Hanging "Pre-hung" Interior Doors

First let me thank all of you for being so helpful to this newbie homeowner. I hope someday I can become a full fledged Mr. Fixit and help others here too. :-)
My hollow core interior doors need to be replaced.
Is it easier to hang "pre-hung" doors rather than "blanks"?
If so, how do I remove the old door frames?
Any help you can give me might keep me from getting into a jam.... (pun intended) <g>
tia jg
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On 11/29/2004 11:13 PM US(ET), Jostled Giblets took fingers to keys, and typed the following:

Unhung - don't have to take off the jambs, but do have to cut new butt hinge recesses (either with a router and hinge template, or sharp wood chisel and a tender touch), may have to do some minor trimming if the door doesn't fit. Prehung - don't have to cut hunge recesses, but do have to remove moulding around jambs, do have to cut the nails between the jamb and framing (best done with a reciprocating saw), do have to plumb the new door and jamb, do have to shim between jamb and framing, do have to put moulding back up (if you haven't broken a piece, then it's off to HD ).

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Jostled Giblets wrote:

Why would you remove the old frames? are they badly beat up? removing the frame and attaching a new frame is far more work than just changing the door. You can buy door with or without the lock hole pre cut, but you will likely want to cut your own hinge mortises. Are they rounded hinges or square? Ronded are easy, square require some chisel work. You will need a router and a router guide for cutting the hinges and you will need a circular saw with a good blade and a straight edge for cutting the top, bottom, and side. Most of the work is just laying the old door on top of the new door and marking the position of the hinges and the ends (top and bottom) of the door. You also need to cut a 5 degree slant on the side of the door opposite the hinges. Besides, if your house is very old, a new door may have to be cut down a bit to fit, e.g., a 30 inch door may have to be cut down to 29-3/4" or maybe the house has settled and the door needs to be 30 inches at the top and 29-1/2 at the bottom.
You think that's a lot of work, try putting up a pre hung door. With the cost differential between door "blanks" and pre hung doors you can buy any tools you need to hang new door blanks.
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Jostled Giblets wrote:

Being as I am set up for this and do this daily, your mileage may vary.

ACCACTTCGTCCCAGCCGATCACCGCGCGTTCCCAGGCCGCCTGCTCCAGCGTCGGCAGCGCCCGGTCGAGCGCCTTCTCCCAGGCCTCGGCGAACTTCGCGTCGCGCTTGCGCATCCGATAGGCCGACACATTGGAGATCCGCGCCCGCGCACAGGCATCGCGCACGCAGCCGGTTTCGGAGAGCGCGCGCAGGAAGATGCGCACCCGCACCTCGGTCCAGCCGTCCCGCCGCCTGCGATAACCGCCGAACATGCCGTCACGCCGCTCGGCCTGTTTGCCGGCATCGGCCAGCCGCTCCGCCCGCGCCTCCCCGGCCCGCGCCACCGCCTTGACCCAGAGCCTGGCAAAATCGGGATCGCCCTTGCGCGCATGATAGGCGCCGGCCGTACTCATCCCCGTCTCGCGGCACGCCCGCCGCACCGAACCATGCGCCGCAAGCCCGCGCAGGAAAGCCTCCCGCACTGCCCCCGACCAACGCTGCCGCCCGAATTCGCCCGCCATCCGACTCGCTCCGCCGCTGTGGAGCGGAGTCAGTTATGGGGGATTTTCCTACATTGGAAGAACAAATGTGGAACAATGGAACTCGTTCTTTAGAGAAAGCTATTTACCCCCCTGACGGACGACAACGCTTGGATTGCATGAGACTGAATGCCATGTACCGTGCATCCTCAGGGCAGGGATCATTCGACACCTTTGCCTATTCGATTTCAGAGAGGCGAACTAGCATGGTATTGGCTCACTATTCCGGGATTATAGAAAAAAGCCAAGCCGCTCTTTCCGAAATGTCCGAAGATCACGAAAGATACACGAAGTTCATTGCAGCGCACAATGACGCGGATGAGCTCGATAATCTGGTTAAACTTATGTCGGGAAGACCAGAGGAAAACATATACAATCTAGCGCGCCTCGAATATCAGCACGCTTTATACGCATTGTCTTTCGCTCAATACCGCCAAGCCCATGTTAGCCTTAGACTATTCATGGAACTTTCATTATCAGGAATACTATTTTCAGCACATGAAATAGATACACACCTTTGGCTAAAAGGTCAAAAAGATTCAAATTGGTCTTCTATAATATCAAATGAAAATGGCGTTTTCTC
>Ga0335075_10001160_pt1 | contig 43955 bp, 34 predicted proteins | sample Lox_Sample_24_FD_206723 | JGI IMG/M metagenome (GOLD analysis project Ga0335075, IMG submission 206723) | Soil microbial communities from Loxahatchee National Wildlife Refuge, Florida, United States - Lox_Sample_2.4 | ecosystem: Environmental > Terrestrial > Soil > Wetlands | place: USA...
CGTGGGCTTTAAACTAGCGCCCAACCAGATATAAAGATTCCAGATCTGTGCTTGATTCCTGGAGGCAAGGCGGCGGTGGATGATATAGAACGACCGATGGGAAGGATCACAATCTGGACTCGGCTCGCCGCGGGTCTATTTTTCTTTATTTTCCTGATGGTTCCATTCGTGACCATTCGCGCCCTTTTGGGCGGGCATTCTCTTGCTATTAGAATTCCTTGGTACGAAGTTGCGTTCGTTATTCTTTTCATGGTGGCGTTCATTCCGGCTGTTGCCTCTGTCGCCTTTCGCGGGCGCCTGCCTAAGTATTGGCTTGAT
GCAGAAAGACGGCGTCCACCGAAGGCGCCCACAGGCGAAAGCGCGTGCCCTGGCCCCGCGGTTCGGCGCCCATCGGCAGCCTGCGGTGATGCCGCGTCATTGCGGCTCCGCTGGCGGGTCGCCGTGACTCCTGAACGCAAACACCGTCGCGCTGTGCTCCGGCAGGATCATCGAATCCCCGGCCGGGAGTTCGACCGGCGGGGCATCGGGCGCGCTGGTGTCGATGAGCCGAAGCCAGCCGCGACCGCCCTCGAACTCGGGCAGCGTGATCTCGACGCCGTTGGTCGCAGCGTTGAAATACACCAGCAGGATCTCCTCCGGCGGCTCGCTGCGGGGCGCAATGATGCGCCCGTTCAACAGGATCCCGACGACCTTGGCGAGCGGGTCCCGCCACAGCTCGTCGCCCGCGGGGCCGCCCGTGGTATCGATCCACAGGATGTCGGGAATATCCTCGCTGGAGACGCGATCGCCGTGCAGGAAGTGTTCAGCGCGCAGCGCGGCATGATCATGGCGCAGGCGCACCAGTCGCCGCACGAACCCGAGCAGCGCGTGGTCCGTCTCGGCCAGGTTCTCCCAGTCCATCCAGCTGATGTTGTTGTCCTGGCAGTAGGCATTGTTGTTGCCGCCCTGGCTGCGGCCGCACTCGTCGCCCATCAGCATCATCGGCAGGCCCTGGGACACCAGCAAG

I charge the same for either method of changing out a door. More labor and less materials for the blank, vice versa for the prehung. Generally, I can change out door with a prehung unit in about 30 minutes. A blank takes about 2 hours.
With the prehung I pull the trim opposite the door side, cut any nails and pull the door unit. Being careful to save the trim, this takes about 3 minutes. I then bring in the prehung unit, set it into place and check for fit and possible problems. If none, I pull out the jamb and install trim on the door side, set the door into place and nail it off plumb and square. Shim the hinges and strike side and install trim on other side. Change the lockset from old door to new. Finished.
With a blank, I first check the door for fit (square and plumb). IF the old door fits well, I will pull the hinge pins, take the door outside and use it to mark the hinge locations. I mortise the hinges with a chisel for just one or two doors, but if I am doing many doors, then I will set up a router with a hinge template that is adjustable. After changing out the hinges (you will probably need new screws for this, unless the door is not very old). I will hang the new door in the jamb and check it for fit. Sometimes it fits well, but most of the time you will need to adjust the jamb, or plane the door. Mark the door if it needs to be planed down and haul it back outside for the work. Take it back inside and rehang it, check it again. If everything fits, mark the lockset location on the door. Drill out the lockset hole and the latch hole, mortise the latch plate, change out the lockset and you are done.
--
Robert Allison
Rimshot, Inc.
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I, like Mr. Allison, do this everyday. If you have a choice it is much easier to hang a prehung. Carefully remove one side of the casing. Sawzall off any nails from the jamb to the studs. Loosen the other side casing from the jamb only. Sawzall any nails between the casing and the jamb. Old jamb will now fall out. Stand new unit in opening, shim and renail. The only thing that takes longer, than a slab only, is the small amount of extra painting/finishing you will have to do to the new jamb and casing nail holes.

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When we replaced our door in our last house, my wife took the doors to the local door shop and they used them as templates for the new doors, cutting them to length where necessary and mortising the hinges in the right place. We then rehung the new doors in the old frames. No mess, no fuss, cost about $40-$50 per door, including door.
Good investment, in my opinion
--
Jim Sullivan
seattle, washington
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